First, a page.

Things went off smoothly for Innocent in the beginning. Even though Innocent was priced at £2 for a small, 200 ml bottle, most outlets had no hesitation in stocking the brand. Sales were good and rose to £10 million by 2002/03. Then the hiccup; Innocent was not the first smoothie brand in England – PJ was and it had been introduced in 1994. Stung by the success of Innocent, PJ reacted aggressively through advertising and promotions. Also, major supermarkets started introducing their own, less expensive, brands of smoothies. Amazingly, while sales of Innocent came under some pressure for a while, its market shares started increasing in 2004 (see below):

More importantly, given the increasing competition within the market, the size of the smoothie market started expanding, from £20 million in 2001 to £60 million in 2003 and an estimated £80 million in 2004.

So what were the reasons for the success of Innocent right from the time that it was launched?

• Passion: The three founders of Innocent were passionate about creating a great brand backed by a great product. Not surprising since passion, dedication and commitment of the leadership is an almost necessary success factor across all great brands.
• Product: Keeping with the vision of creating a great product, Innocent used fresh juice to make its smoothies. PJs and other brands used concentrates.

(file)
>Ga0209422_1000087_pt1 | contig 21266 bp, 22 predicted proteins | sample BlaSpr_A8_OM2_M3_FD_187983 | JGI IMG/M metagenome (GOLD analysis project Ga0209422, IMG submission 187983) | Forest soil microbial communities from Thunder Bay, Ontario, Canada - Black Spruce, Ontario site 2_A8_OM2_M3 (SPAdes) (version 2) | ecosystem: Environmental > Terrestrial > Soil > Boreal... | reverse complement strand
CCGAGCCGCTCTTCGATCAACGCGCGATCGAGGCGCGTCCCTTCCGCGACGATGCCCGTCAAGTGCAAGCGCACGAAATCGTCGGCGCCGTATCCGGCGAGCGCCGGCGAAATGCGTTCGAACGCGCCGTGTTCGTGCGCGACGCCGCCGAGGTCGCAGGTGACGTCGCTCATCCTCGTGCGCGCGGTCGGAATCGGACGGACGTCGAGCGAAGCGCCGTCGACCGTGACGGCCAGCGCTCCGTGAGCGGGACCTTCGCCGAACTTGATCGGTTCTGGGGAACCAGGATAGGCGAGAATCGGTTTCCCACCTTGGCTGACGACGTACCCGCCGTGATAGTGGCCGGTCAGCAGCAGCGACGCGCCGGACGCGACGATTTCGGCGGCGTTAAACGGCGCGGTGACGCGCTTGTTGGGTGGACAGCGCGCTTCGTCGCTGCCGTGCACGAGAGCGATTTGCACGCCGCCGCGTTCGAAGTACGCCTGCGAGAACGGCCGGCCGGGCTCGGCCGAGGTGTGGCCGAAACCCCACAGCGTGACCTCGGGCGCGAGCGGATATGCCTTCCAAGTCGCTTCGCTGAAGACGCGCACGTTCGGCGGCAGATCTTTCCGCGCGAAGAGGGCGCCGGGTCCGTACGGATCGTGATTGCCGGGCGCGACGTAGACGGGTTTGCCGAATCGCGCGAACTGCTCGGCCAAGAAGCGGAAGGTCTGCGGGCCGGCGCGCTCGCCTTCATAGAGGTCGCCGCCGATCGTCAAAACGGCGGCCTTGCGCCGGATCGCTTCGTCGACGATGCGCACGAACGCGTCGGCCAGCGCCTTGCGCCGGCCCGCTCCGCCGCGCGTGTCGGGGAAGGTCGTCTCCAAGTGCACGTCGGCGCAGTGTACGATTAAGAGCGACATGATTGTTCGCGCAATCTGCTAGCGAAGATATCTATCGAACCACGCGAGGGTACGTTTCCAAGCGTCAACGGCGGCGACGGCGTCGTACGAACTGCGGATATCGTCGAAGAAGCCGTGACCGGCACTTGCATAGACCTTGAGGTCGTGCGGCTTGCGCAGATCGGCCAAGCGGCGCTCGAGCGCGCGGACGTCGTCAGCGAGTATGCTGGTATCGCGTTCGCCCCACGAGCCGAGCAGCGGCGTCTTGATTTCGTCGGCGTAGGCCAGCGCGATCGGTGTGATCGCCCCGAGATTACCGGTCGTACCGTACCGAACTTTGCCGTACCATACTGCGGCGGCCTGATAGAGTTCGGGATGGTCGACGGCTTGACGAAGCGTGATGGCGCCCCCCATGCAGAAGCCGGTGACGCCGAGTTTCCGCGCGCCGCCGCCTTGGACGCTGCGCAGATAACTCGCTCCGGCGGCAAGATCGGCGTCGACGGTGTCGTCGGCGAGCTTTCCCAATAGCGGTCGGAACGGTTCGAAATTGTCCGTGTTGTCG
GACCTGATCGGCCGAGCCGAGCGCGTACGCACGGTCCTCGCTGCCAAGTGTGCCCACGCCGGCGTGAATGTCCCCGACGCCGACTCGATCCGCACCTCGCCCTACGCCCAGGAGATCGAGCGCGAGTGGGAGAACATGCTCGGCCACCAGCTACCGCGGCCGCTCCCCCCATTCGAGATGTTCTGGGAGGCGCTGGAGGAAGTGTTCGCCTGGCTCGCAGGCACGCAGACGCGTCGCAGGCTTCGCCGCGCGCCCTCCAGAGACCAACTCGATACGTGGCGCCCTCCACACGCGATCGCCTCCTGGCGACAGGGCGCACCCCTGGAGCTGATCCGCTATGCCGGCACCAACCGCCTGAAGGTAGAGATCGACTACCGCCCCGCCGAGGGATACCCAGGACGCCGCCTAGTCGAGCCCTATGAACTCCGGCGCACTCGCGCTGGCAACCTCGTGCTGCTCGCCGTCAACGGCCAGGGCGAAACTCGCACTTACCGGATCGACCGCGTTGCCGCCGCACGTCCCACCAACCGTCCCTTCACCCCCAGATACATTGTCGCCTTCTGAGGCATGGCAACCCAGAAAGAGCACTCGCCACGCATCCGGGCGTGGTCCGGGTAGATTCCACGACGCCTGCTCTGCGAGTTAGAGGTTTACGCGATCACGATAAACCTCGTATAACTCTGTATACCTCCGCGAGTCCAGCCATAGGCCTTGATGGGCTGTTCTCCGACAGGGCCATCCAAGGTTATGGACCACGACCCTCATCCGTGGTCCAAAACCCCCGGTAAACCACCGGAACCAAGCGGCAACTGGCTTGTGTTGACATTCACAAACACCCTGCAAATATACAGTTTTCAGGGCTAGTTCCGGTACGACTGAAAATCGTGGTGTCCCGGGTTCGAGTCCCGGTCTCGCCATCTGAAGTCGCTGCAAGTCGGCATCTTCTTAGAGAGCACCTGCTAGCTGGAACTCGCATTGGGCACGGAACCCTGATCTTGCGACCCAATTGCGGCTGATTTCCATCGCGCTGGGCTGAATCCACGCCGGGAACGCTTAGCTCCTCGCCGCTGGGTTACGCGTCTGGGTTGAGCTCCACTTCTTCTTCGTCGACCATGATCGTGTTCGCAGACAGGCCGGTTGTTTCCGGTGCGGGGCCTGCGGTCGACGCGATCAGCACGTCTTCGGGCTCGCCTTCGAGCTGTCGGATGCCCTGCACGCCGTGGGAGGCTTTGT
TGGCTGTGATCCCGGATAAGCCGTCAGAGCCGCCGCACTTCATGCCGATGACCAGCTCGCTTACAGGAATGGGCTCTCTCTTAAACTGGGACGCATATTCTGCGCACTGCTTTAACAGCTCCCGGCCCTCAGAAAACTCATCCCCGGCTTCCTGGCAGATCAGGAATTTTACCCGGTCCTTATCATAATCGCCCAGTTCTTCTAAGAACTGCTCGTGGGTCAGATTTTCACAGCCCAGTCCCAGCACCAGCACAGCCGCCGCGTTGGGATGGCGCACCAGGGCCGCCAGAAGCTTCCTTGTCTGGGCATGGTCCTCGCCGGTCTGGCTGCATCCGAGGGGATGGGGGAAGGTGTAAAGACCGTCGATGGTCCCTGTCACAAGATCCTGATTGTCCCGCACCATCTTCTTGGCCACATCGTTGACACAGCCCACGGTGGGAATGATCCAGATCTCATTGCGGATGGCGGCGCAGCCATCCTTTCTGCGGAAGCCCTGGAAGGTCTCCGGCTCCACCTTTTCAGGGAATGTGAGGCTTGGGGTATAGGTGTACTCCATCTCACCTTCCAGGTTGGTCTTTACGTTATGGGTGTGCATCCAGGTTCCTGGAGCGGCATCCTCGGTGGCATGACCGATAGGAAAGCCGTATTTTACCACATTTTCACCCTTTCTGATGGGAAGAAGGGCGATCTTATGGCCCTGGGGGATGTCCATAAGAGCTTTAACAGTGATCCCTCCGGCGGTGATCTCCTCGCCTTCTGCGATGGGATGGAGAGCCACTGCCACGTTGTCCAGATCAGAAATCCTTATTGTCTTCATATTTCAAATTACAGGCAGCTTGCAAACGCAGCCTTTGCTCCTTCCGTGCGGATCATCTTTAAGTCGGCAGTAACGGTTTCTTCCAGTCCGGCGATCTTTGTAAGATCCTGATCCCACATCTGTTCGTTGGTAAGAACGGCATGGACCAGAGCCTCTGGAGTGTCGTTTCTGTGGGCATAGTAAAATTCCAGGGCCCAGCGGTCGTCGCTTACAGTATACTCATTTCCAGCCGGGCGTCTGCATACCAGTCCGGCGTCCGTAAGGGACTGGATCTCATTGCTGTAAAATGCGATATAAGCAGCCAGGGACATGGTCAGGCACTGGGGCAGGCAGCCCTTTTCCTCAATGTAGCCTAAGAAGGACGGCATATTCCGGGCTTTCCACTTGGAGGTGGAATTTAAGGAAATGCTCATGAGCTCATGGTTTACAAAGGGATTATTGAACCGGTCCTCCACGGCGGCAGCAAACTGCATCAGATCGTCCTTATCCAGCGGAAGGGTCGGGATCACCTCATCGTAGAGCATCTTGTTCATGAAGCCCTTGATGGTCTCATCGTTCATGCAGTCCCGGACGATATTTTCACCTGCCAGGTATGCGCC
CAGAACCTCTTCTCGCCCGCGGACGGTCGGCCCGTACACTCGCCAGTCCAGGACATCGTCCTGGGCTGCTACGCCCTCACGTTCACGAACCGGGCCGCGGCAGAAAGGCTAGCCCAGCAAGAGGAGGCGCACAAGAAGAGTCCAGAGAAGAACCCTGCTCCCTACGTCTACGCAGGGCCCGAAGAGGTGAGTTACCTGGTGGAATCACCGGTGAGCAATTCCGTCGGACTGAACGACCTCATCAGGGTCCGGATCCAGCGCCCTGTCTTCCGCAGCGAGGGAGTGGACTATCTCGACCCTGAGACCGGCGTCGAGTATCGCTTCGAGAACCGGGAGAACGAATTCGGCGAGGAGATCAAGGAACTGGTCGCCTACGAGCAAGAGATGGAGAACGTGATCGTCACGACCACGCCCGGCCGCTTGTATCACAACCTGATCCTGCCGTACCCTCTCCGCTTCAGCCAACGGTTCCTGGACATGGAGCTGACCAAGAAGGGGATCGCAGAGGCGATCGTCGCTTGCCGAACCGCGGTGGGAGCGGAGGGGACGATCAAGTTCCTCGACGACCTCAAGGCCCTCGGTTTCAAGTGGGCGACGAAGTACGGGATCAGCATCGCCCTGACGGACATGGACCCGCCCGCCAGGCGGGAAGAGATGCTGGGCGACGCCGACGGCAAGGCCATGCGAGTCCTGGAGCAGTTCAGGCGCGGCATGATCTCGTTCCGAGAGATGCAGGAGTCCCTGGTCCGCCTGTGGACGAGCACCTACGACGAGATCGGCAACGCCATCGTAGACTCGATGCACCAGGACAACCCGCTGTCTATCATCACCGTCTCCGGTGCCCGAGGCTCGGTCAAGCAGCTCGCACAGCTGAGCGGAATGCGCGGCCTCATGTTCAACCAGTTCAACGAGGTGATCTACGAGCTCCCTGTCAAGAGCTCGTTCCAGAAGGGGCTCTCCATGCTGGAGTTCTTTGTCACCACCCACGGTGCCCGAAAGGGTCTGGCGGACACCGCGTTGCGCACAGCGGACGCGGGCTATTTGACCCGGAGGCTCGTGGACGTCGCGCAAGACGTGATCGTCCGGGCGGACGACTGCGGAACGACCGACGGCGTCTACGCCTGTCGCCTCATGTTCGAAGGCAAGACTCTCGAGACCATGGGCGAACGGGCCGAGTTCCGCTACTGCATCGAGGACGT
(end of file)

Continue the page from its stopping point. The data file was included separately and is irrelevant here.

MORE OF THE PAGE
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• Branding: I think the choice of the Innocent brand name was just brilliant. It communicated purity, honesty, virtuousness, angelic, safety and other positive words you would like to associate with a food brand. The brand logo was another masterpiece – a simple, drawn face with a halo above it. So innocent!
• Breakthrough packaging: The 200 ml bottle was the norm in the smoothie market. In the spring of 2004, Innocent launched its smoothies in the larger, one-litre cartons, ideal for the home segment. Sales took a jump because, amazingly, no one else had thought of introducing their smoothies in Tetra Pak cartons.
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• Marketing: Innocent’s marketing was pretty unique. In the first few years, the company spent almost nothing on advertising; later, of course, it did get more aggressive. Instead of spending big bucks in its formative years, the company paid a lot of attention to small things. So it carried engaging messages on its bottles; it stayed in touch with consumers through mailers; and it introduced grass covered vans and cow patterned carts to amplify the purity and natural goodness of its smoothies.
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The company introduced a novel way of showing the ingredients that went into each bottle; for example, 12 raspberries, 26 cranberries etc. Innocent also set up the Innocent Foundation, a charity to help the world’s hungry.

Sadly (though not for the founders!), Innocent Drinks sold a small stake to the Coca-Cola Company in 2009; a year later, Coca-Cola increased its stake in the company to 58%; and three years later, Coca-Cola increased its stake to over 90%. A great brand had become a part of a giant company!

There are few brands where all the individual elements mesh into a unified whole; I think Innocent is one such brand. The brand and the company have had their share of controversies (high sugar; calling a range of drinks ‘superfoods’, a claim not upheld by the Advertising Standards Authority; falsely claiming that all its products were transported solely by boat and rail; and holding back monies meant for the Innocent Foundation); however, despite these controversies and, seen purely from the branding and marketing lenses, Innocent has been an unqualified success.

Sources: Wikipedia; AS Business Studies

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This article was written by andy